Is a faithful HTTP/2 response scheduler necessarily O(n) in the worst case?

Tom Bergan <tombergan@chromium.org> Tue, 24 January 2017 00:43 UTC

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From: Tom Bergan <tombergan@chromium.org>
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Subject: Is a faithful HTTP/2 response scheduler necessarily O(n) in the worst case?
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I implemented the HTTP/2 response scheduler in Go's HTTP/2 server library.
I'm trying to understand the worst-case behavior of that scheduler. I
believe the worst-case behavior is necessarily O(n) operations per frame
sent on the wire, where n is the number of streams in the dependency tree.
Here is my rationale.

The key operation is finding the highest-priority stream that is ready to
send data.

If we don't care about weights, and we don't care about balancing bandwidth
usage across sibling nodes in a tree, then we can label each node with two
fields: "ready" (true if the stream is ready to send data) and "depth" (the
node's distance from the root of the tree). The scheduler must find a node
with the smallest depth over all nodes with ready = true. It is fairly
trivial to implement this in O(log n).

Now, let's introduce weights. The scheduler must allocate bandwidth to all
ready nodes, which happens recursively as follows:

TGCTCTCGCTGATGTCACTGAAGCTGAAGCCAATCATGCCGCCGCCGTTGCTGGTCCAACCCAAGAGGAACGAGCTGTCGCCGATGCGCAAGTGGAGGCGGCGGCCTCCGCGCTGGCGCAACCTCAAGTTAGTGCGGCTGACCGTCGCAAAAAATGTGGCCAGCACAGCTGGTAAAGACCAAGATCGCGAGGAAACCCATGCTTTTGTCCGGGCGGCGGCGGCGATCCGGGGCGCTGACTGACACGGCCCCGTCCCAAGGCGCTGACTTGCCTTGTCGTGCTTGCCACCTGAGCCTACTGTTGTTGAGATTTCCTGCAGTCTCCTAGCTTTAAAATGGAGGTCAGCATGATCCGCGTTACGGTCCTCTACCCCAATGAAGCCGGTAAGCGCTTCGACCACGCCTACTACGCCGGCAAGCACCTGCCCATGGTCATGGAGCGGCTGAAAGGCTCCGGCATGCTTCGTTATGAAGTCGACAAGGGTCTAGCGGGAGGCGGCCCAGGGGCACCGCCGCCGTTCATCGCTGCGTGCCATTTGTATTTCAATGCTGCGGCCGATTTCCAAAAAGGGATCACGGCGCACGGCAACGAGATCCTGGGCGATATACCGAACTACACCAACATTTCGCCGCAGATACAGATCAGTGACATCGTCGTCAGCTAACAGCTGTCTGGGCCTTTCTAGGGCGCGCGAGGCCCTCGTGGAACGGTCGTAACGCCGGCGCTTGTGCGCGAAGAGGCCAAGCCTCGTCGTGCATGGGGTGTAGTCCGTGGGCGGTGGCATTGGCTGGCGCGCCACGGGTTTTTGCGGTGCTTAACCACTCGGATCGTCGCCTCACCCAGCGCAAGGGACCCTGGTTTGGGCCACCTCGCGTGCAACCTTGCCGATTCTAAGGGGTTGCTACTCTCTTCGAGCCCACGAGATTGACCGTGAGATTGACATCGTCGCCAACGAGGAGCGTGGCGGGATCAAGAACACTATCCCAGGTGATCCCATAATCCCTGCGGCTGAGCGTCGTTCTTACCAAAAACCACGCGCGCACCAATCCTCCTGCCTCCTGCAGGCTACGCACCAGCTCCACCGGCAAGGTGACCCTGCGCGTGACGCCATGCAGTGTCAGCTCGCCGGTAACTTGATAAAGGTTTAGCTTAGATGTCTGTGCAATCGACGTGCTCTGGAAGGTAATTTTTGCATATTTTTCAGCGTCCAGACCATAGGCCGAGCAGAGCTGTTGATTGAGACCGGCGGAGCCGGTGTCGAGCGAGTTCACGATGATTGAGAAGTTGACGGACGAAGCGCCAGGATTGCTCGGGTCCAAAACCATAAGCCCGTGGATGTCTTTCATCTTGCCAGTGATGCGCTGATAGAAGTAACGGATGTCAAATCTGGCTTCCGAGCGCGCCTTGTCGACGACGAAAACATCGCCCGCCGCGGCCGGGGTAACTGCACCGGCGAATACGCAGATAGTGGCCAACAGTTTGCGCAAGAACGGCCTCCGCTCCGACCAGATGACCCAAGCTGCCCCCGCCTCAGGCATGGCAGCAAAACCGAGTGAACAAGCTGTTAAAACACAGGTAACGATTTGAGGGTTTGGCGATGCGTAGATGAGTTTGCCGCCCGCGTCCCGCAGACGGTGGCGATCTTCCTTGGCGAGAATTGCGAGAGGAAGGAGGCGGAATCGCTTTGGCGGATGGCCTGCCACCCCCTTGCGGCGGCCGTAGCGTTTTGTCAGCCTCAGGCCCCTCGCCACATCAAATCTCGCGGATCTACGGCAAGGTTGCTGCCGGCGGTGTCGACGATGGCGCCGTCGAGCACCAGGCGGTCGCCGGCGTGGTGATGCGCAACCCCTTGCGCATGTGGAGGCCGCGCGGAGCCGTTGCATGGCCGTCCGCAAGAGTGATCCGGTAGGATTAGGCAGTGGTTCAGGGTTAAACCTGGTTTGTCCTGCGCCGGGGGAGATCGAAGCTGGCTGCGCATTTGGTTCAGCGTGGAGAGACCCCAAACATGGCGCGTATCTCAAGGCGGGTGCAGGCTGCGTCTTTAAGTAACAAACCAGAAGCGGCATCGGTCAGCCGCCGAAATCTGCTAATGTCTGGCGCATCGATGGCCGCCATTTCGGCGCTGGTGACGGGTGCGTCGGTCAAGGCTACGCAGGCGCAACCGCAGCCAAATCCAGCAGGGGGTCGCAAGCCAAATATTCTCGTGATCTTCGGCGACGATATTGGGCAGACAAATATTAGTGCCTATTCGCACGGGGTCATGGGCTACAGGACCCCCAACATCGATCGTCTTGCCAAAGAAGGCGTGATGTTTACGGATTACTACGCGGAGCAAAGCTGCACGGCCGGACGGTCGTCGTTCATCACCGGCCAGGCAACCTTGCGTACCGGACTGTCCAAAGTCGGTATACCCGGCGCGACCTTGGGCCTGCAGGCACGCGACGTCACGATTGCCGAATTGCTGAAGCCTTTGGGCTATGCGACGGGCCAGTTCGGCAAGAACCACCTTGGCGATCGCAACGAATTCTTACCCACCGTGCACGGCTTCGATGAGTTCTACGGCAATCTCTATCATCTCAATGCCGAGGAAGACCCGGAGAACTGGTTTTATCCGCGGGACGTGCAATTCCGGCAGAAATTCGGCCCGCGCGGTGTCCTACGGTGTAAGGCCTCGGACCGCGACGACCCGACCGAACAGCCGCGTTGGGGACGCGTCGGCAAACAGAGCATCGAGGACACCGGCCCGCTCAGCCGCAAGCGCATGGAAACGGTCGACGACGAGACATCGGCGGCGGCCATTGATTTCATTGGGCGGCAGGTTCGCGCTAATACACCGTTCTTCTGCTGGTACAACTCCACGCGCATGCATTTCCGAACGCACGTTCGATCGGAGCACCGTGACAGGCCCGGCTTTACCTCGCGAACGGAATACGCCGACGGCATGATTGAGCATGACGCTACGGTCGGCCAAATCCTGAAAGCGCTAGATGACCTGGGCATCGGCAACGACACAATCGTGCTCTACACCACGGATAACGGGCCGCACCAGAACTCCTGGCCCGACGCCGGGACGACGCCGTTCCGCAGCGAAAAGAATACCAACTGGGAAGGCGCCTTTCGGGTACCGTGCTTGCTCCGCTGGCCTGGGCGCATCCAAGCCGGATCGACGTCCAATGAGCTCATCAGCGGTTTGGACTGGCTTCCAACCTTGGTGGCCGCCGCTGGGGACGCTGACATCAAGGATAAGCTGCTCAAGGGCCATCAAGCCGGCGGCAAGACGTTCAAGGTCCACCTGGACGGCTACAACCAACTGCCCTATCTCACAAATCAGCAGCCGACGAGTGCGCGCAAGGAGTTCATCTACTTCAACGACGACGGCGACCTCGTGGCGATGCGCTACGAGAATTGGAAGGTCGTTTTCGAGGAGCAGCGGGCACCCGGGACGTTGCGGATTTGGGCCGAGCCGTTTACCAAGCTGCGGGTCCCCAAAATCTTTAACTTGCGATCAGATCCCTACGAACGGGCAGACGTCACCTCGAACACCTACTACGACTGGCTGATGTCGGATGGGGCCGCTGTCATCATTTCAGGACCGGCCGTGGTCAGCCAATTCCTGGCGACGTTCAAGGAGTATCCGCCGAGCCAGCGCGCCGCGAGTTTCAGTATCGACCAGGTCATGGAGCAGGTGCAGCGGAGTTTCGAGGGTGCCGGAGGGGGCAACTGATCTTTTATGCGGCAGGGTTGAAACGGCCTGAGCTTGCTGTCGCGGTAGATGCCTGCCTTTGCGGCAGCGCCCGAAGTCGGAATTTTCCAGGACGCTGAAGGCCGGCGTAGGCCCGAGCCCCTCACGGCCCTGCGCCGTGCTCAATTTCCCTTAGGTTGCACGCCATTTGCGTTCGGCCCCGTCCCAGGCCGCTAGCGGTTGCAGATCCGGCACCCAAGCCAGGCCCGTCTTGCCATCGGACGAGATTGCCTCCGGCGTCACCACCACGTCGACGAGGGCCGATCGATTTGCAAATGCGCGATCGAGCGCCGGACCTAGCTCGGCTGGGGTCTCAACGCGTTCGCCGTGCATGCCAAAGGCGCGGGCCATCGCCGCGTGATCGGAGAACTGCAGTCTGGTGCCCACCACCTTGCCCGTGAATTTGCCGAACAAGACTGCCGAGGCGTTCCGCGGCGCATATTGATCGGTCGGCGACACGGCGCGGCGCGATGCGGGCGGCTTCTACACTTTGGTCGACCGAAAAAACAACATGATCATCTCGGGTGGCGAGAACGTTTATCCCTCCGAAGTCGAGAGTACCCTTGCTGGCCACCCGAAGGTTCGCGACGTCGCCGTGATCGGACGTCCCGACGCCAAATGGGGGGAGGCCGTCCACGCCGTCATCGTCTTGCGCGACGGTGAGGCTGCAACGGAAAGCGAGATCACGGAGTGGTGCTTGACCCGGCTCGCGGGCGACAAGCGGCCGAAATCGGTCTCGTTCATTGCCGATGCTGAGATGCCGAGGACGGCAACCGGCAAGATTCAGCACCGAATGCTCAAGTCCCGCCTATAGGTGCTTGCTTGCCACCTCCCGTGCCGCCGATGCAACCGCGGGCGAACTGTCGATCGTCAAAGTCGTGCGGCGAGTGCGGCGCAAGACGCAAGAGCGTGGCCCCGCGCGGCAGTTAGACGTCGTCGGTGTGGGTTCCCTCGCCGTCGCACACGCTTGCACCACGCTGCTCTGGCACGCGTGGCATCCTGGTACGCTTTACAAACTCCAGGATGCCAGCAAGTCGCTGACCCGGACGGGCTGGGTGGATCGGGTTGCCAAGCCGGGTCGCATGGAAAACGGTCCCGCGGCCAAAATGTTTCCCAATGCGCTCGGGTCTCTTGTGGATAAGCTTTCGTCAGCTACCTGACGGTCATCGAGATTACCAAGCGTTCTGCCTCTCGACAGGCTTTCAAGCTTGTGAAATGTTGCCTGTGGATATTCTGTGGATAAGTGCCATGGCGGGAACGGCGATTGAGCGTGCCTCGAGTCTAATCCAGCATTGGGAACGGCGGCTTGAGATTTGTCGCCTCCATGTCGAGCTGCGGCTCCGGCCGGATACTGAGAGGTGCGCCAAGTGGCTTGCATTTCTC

func allocateBandwidth(node, bw) {
    if (node.ready) {
      node.bandwidthShare = bw
      return
    }
    totalWeight = 0
    for (n in node.children) {
      if (n.ready || descendantIsReady(n)) {
        totalWeight += n.weight
      }
    }
    for (n in node.children) {
      if (n.ready || descendantIsReady(n)) {
        allocateBandwidth(n, bw * n.weight / totalWeight)
      }
    }
  }
  allocateBandwidth(root, 1.0)

I believe the above definition is a direct translation of RFC 7540 Section
5.3.2 (also see this thread
<https://lists.w3.org/Archives/Public/ietf-http-wg/2016OctDec/0601.html>,
which discussed bandwidth allocation). Given a complete bandwidth
allocation, the server can translate each node's bandwidthShare to a number
of tokens that are updated using a token bucket algorithm (or similar). The
scheduler would then pick the node with the most available tokens. The
scheduler looks something like:

  func scheduleNextFrame() {
    if (tree changed since last frame written) {
      allocateBandwidth(root, 1.0)
      assign tokens and build a priority queue containing all nodes with
allocated bandwidth
    }
    node = priorityQueue.head()
    node.consumeTokens() // consume up to frame size or flow-control limit
    priorityQueue.update(node)
    return node
  }

There are two steps in scheduleNextFrame. The first step updates the
bandwidth allocation if the tree changed since the last frame was written.
This is the most expensive step. I don't believe it's possible to implement
allocateBandwidth using fewer than O(n) worst-case steps. For example, if
the tree is mostly flat, meaning that most nodes are children of the same
node, then the loop to compute totalWeight is O(n). I believe Firefox
<http://bitsup.blogspot.com/2015/01/http2-dependency-priorities-in-firefox.html>
creates mostly-flat trees. Further, allocateBandwidth makes O(depth)